Show Less
Restricted access

Visions of Ireland

Gael Linn’s «Amharc Éireann» Film Series, 1956–1964


B. Mairéad Pratschke

The Amharc Éireann film series (literally translated as Views/Visions of Ireland) was a cultural nationalist project sponsored by Gael Linn, an organization whose mandate was the revitalization of the Irish language through the use of modern media and technology. It was produced by Colm Ó Laoghaire, a member of a well-known Irish literary and nationalist family, the Plunketts. As the first and longest-running Irish-language documentary and news-film series, Amharc Éireann represented an attempt on the part of a few committed Irish-language enthusiasts to present Ireland to the Irish in a way that would instil a sense of pride in the country, and to promote the language in a way that the public would accept. Created during a period of rapid social, economic and political change, it reflects and records the dramatic transformation of Ireland from a rural, underdeveloped and relatively isolated nation into a modern member of the international economic and political community.
This book, the first full-length investigation of the Amharc Éireann series as a historical artefact, makes an original and important contribution to our understanding of the complexities of twentieth-century Irish history.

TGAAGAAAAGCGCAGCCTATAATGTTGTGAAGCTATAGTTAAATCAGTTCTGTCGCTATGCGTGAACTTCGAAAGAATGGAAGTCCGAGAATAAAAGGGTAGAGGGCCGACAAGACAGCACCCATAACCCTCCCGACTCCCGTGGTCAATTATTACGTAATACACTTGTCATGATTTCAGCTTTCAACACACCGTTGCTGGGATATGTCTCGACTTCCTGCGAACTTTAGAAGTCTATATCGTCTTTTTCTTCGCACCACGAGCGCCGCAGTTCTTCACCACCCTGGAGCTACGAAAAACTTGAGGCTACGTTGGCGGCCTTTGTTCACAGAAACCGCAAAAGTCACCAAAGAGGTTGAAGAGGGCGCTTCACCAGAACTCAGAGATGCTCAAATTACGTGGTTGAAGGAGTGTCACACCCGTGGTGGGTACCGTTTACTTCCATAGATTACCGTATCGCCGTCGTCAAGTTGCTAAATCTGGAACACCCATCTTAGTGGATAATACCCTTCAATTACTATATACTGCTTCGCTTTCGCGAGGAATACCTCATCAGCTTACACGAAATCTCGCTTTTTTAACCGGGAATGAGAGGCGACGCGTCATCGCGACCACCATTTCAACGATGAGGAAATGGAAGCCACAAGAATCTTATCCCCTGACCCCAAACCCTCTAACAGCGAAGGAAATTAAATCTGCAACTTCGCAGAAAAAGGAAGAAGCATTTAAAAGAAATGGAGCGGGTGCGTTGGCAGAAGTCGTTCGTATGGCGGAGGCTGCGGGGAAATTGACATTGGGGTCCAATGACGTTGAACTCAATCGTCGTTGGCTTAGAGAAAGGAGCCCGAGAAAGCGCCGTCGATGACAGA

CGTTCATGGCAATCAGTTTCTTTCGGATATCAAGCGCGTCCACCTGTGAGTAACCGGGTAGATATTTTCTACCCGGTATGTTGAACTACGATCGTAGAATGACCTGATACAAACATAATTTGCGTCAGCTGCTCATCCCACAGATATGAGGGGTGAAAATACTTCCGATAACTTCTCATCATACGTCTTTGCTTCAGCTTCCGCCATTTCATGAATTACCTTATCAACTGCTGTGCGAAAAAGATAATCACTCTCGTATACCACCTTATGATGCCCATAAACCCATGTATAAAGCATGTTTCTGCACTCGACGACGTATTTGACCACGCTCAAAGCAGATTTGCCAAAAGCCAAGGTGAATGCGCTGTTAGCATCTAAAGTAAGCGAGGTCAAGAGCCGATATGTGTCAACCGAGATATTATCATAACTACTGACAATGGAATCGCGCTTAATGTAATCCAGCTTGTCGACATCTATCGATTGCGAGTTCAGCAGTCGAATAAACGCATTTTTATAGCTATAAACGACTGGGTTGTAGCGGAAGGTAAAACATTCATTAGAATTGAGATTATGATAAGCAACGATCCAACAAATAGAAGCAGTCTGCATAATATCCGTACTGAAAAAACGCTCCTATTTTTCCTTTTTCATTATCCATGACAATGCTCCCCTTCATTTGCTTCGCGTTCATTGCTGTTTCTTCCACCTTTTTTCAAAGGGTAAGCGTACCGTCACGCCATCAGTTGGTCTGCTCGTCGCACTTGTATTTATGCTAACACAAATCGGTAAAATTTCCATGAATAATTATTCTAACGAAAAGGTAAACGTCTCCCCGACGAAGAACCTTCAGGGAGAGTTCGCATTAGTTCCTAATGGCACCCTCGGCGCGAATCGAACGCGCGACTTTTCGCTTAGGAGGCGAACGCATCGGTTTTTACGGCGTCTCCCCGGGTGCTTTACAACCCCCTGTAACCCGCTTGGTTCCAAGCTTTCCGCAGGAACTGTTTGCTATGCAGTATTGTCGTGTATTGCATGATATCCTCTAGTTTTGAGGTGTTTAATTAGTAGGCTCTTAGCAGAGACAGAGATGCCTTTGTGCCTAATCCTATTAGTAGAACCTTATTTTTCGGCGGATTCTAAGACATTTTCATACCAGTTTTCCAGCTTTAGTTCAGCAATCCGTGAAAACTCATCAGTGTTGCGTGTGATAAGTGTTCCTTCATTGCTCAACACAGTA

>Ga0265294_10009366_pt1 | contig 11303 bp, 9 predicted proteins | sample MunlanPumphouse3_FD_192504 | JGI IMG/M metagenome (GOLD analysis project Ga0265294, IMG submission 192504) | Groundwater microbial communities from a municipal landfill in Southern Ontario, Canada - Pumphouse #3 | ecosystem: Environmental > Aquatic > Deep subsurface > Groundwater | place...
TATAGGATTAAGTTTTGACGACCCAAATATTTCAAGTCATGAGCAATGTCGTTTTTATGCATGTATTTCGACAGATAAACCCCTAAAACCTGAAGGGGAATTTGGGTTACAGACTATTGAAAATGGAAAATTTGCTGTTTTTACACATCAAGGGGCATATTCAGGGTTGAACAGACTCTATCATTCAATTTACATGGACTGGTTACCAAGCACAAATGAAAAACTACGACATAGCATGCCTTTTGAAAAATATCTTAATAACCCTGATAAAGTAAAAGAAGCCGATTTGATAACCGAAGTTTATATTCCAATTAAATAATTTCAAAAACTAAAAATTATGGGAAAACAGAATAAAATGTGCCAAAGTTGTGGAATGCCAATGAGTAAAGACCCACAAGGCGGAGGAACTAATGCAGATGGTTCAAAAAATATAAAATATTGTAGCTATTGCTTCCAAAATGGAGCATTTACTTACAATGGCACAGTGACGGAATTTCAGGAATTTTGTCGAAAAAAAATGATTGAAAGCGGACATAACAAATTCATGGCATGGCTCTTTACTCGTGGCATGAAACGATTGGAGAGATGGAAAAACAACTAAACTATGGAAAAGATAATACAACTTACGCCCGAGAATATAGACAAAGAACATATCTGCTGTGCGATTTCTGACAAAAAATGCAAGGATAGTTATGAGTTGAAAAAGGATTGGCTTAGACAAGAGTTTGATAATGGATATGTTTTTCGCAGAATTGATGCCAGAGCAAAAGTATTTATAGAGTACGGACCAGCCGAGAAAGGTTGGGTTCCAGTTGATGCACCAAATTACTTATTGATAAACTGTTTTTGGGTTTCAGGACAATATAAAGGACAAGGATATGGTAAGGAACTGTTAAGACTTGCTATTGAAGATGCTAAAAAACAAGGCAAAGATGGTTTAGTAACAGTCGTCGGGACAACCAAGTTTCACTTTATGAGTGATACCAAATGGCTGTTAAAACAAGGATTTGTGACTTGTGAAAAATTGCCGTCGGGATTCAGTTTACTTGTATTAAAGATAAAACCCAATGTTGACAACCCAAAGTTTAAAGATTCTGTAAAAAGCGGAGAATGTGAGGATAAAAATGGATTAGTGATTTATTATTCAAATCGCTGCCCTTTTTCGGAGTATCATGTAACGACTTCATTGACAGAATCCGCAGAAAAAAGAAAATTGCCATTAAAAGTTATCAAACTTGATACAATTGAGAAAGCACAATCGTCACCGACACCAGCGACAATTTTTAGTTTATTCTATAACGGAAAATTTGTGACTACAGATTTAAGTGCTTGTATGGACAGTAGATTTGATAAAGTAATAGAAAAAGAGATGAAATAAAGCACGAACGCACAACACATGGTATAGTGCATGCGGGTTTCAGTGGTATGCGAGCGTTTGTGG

Show Summary Details
Restricted access



The politicians and civil servants of the Lemass era were more than willing to throw out the baby with the bathwater, so hard as Ó Laoghaire might have tried to unite Irish and modernization in the official mind, his plea fell on deaf ears – the language was cast aside and left to fend for itself, as an uncomfortable reminder of the failures of poor, backward Ireland. A corner was turned during this period in the definition of government priorities, away from the traditional policy of promoting and protecting the language as a marker of Irish national identity, and toward free market commercial and economic success.

The next thirty-odd years saw a decline in stature of the Irish language in the Republic, which was also reflected in the decline in Irish-language television, as RTÉ quickly decided that commercial needs overrode cultural and Irish programming continued to fall as a percentage of the total from the 1960s onwards.1 The Language Freedom movement of 1964, which was really a freedom from Irish movement, was a prelude to the election campaign of Fine Gael in 1972, which promised to end the compulsory status of Irish in the school syllabus. In the early 1970s, this was partly a result of the fact that nationalism of any stripe, including linguistic, fell out of favour thanks to the violence in Northern Ireland. Thanks to this unwillingness on the part of the state to protect the language within the new context of political and economic...

You are not authenticated to view the full text of this chapter or article.

This site requires a subscription or purchase to access the full text of books or journals.

Do you have any questions? Contact us.

Or login to access all content.